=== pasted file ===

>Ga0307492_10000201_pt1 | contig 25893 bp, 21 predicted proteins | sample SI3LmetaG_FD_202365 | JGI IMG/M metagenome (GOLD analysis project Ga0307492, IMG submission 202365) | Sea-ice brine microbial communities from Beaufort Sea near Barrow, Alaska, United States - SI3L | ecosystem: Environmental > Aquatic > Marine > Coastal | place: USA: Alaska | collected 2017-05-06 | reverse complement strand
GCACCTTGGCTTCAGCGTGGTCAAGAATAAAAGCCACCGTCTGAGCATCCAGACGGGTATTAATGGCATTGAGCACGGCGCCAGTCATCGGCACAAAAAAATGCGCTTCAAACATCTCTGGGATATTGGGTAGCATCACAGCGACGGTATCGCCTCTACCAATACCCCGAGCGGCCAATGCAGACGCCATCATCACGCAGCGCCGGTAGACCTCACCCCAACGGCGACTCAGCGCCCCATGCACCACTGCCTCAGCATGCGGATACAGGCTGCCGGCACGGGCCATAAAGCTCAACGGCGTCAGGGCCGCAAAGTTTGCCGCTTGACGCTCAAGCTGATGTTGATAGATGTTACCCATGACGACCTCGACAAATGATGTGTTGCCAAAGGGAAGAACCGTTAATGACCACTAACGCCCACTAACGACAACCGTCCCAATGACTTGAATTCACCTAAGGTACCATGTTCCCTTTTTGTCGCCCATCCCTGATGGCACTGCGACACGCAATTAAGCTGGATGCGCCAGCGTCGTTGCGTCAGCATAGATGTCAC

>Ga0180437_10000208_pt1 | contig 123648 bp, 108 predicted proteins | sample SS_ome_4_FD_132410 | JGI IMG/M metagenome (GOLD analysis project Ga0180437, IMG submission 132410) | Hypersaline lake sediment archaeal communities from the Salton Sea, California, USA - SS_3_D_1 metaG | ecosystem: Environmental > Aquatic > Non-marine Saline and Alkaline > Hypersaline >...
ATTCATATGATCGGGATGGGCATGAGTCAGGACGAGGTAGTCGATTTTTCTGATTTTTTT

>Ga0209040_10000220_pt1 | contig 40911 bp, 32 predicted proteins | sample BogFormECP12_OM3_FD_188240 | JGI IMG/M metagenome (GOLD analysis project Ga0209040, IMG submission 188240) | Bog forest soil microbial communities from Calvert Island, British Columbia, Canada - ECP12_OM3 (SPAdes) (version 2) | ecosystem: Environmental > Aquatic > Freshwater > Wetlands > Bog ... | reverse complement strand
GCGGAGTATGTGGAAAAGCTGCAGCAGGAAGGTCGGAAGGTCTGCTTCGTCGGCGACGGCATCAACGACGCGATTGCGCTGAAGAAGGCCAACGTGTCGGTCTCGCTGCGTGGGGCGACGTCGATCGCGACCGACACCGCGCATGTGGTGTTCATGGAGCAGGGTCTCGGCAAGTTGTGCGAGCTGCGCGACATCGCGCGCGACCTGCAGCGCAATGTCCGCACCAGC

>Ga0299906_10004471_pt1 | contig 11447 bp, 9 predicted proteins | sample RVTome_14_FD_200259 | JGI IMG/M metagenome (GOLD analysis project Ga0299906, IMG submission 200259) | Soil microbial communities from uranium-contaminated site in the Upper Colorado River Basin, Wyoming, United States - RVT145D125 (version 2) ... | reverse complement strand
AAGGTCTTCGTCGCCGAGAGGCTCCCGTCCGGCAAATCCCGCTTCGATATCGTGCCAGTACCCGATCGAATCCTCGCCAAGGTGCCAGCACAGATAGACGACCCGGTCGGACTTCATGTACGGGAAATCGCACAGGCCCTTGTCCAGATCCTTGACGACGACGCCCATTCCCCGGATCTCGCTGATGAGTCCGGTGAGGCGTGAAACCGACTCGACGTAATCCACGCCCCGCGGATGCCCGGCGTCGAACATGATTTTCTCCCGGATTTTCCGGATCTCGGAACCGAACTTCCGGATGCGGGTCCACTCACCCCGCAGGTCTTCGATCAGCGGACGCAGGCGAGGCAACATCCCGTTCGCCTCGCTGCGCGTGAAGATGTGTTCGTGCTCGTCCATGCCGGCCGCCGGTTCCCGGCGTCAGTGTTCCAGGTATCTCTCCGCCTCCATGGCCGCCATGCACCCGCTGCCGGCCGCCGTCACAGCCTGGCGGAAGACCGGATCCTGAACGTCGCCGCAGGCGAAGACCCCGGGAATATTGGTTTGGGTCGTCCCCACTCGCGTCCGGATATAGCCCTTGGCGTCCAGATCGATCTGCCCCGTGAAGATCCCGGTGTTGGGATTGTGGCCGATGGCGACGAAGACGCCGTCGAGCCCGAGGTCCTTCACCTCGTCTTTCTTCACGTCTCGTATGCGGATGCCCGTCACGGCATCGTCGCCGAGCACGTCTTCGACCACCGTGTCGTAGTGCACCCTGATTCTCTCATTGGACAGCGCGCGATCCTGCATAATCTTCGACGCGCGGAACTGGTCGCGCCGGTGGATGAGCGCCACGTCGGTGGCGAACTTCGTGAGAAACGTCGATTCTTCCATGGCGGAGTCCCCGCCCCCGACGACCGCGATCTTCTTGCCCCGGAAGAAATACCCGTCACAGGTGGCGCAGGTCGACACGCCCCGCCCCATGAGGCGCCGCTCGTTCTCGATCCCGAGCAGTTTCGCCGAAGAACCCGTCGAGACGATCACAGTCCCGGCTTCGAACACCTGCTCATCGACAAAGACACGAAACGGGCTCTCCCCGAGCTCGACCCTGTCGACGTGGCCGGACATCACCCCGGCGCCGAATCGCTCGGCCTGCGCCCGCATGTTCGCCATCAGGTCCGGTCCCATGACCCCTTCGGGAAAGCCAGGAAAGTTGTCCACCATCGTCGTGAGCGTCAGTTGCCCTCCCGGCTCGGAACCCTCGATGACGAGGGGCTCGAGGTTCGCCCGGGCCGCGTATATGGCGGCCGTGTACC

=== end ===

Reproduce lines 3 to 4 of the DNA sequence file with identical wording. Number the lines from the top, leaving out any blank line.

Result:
>Ga0180437_10000208_pt1 | contig 123648 bp, 108 predicted proteins | sample SS_ome_4_FD_132410 | JGI IMG/M metagenome (GOLD analysis project Ga0180437, IMG submission 132410) | Hypersaline lake sediment archaeal communities from the Salton Sea, California, USA - SS_3_D_1 metaG | ecosystem: Environmental > Aquatic > Non-marine Saline and Alkaline > Hypersaline >...
ATTCATATGATCGGGATGGGCATGAGTCAGGACGAGGTAGTCGATTTTTCTGATTTTTTT